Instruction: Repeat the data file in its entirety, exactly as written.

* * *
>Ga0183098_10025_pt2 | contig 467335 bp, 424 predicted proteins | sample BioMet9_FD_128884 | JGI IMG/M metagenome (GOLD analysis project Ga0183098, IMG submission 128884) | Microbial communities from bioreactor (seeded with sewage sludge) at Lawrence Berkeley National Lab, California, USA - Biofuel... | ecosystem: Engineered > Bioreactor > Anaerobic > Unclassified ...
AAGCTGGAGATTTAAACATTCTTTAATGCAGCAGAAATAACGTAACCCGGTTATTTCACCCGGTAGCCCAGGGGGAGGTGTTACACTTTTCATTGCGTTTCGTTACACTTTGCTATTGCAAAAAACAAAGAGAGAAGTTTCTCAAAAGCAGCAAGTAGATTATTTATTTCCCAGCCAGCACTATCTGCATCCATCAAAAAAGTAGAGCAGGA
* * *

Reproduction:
>Ga0183098_10025_pt2 | contig 467335 bp, 424 predicted proteins | sample BioMet9_FD_128884 | JGI IMG/M metagenome (GOLD analysis project Ga0183098, IMG submission 128884) | Microbial communities from bioreactor (seeded with sewage sludge) at Lawrence Berkeley National Lab, California, USA - Biofuel... | ecosystem: Engineered > Bioreactor > Anaerobic > Unclassified ...
AAGCTGGAGATTTAAACATTCTTTAATGCAGCAGAAATAACGTAACCCGGTTATTTCACCCGGTAGCCCAGGGGGAGGTGTTACACTTTTCATTGCGTTTCGTTACACTTTGCTATTGCAAAAAACAAAGAGAGAAGTTTCTCAAAAGCAGCAAGTAGATTATTTATTTCCCAGCCAGCACTATCTGCATCCATCAAAAAAGTAGAGCAGGA